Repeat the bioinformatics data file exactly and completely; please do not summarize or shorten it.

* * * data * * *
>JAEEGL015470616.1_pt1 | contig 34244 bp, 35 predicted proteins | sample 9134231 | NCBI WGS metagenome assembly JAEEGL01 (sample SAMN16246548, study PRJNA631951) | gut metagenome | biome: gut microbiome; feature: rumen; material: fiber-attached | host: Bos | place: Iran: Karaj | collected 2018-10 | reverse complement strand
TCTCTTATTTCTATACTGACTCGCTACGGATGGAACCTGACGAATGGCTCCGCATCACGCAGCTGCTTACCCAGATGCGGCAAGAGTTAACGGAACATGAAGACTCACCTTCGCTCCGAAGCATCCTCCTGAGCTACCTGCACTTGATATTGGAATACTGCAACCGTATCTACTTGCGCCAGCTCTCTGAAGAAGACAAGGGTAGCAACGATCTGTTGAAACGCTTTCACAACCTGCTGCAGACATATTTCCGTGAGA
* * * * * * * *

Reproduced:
>JAEEGL015470616.1_pt1 | contig 34244 bp, 35 predicted proteins | sample 9134231 | NCBI WGS metagenome assembly JAEEGL01 (sample SAMN16246548, study PRJNA631951) | gut metagenome | biome: gut microbiome; feature: rumen; material: fiber-attached | host: Bos | place: Iran: Karaj | collected 2018-10 | reverse complement strand
TCTCTTATTTCTATACTGACTCGCTACGGATGGAACCTGACGAATGGCTCCGCATCACGCAGCTGCTTACCCAGATGCGGCAAGAGTTAACGGAACATGAAGACTCACCTTCGCTCCGAAGCATCCTCCTGAGCTACCTGCACTTGATATTGGAATACTGCAACCGTATCTACTTGCGCCAGCTCTCTGAAGAAGACAAGGGTAGCAACGATCTGTTGAAACGCTTTCACAACCTGCTGCAGACATATTTCCGTGAGA